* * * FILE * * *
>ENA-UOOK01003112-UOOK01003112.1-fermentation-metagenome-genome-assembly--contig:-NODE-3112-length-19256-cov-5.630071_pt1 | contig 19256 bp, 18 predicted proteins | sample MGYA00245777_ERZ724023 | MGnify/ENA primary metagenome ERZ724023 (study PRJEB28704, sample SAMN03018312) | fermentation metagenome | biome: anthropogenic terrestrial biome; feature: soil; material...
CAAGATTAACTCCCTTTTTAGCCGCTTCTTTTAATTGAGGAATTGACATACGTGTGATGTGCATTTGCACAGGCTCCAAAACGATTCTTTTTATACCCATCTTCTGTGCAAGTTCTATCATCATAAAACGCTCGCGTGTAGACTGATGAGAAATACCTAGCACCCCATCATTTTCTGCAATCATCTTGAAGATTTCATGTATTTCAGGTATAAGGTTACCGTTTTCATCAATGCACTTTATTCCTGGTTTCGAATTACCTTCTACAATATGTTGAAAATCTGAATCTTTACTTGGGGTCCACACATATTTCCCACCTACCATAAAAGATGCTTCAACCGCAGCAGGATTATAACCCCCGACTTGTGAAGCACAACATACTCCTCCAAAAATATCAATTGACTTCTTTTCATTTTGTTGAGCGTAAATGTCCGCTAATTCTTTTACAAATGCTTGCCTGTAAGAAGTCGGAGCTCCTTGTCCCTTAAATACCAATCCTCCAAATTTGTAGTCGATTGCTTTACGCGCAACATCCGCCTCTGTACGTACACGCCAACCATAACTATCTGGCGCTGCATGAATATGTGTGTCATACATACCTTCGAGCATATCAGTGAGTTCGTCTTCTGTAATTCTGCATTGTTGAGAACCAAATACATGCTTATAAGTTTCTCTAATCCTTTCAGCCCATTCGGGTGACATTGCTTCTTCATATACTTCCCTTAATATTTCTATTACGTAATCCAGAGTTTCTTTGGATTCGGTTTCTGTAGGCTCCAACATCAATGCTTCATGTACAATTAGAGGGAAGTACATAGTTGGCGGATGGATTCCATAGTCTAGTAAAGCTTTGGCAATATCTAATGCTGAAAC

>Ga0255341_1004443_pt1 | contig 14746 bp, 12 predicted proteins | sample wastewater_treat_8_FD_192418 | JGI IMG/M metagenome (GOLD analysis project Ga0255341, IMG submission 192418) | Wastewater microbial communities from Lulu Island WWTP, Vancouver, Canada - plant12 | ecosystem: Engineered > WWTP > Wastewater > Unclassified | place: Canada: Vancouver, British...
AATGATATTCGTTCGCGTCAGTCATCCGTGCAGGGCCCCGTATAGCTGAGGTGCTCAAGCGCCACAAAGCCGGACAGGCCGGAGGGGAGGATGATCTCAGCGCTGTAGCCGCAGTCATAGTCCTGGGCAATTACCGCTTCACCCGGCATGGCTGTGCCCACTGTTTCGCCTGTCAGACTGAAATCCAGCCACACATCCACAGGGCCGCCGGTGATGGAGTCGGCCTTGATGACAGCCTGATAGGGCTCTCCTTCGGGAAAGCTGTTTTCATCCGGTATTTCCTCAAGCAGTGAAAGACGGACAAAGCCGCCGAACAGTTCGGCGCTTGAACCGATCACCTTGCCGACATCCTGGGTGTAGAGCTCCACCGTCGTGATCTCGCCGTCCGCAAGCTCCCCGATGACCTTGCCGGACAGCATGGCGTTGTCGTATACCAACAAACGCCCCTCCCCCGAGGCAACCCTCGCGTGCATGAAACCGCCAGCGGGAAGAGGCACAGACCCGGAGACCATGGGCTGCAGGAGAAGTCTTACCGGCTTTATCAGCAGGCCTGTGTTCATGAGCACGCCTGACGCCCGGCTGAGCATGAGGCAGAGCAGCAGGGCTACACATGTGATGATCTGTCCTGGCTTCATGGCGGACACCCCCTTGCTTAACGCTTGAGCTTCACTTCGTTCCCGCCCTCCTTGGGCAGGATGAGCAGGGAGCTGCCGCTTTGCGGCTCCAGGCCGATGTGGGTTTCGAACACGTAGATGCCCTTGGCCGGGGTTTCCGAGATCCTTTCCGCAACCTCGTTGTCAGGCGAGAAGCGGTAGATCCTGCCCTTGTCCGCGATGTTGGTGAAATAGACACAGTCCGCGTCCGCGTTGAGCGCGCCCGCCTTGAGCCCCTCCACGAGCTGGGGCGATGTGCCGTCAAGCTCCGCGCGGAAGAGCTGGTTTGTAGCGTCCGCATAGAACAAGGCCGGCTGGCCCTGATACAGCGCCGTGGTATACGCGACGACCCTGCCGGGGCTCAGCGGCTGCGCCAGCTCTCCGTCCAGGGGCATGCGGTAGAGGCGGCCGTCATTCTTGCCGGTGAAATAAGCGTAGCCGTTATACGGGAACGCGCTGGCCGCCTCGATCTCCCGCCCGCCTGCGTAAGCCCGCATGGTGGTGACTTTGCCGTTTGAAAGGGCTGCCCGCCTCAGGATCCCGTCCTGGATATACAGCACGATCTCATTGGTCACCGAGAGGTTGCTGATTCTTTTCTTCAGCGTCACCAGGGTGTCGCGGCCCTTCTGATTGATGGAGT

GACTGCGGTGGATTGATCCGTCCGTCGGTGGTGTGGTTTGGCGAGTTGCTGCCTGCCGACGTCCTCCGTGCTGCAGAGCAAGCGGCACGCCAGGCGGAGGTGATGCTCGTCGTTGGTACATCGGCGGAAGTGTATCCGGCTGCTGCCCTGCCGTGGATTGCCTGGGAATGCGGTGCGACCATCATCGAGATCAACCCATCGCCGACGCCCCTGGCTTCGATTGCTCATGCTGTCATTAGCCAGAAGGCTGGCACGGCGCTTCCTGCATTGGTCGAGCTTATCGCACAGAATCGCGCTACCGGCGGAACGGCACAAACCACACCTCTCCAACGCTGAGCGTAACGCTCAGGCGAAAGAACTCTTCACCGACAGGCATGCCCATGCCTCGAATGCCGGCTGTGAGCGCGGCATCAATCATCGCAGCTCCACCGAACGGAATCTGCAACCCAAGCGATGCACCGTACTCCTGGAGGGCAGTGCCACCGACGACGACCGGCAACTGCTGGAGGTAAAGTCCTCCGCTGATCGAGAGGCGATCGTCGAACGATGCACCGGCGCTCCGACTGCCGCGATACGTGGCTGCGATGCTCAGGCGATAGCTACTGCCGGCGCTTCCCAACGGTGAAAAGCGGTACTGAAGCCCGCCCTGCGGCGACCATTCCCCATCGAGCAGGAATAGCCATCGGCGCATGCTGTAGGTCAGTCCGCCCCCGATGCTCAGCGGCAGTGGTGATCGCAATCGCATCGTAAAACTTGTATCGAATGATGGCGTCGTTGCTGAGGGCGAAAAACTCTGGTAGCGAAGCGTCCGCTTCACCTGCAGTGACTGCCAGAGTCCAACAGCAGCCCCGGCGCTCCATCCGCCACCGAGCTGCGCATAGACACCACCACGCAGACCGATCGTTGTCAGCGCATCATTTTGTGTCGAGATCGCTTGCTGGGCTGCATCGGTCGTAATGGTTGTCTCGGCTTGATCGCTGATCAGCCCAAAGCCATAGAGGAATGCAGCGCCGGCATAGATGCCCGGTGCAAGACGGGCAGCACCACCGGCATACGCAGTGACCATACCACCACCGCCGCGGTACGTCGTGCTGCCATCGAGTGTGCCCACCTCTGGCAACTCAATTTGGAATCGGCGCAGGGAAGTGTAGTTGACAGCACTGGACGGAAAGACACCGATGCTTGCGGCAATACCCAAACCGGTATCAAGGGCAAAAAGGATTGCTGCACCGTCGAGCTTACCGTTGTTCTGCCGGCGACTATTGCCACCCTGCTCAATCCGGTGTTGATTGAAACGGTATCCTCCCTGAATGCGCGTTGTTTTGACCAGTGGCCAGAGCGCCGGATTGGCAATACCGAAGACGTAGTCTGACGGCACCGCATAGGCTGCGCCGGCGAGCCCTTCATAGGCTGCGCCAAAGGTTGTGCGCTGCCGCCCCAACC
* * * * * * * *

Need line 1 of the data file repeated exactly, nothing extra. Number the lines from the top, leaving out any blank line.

>ENA-UOOK01003112-UOOK01003112.1-fermentation-metagenome-genome-assembly--contig:-NODE-3112-length-19256-cov-5.630071_pt1 | contig 19256 bp, 18 predicted proteins | sample MGYA00245777_ERZ724023 | MGnify/ENA primary metagenome ERZ724023 (study PRJEB28704, sample SAMN03018312) | fermentation metagenome | biome: anthropogenic terrestrial biome; feature: soil; material...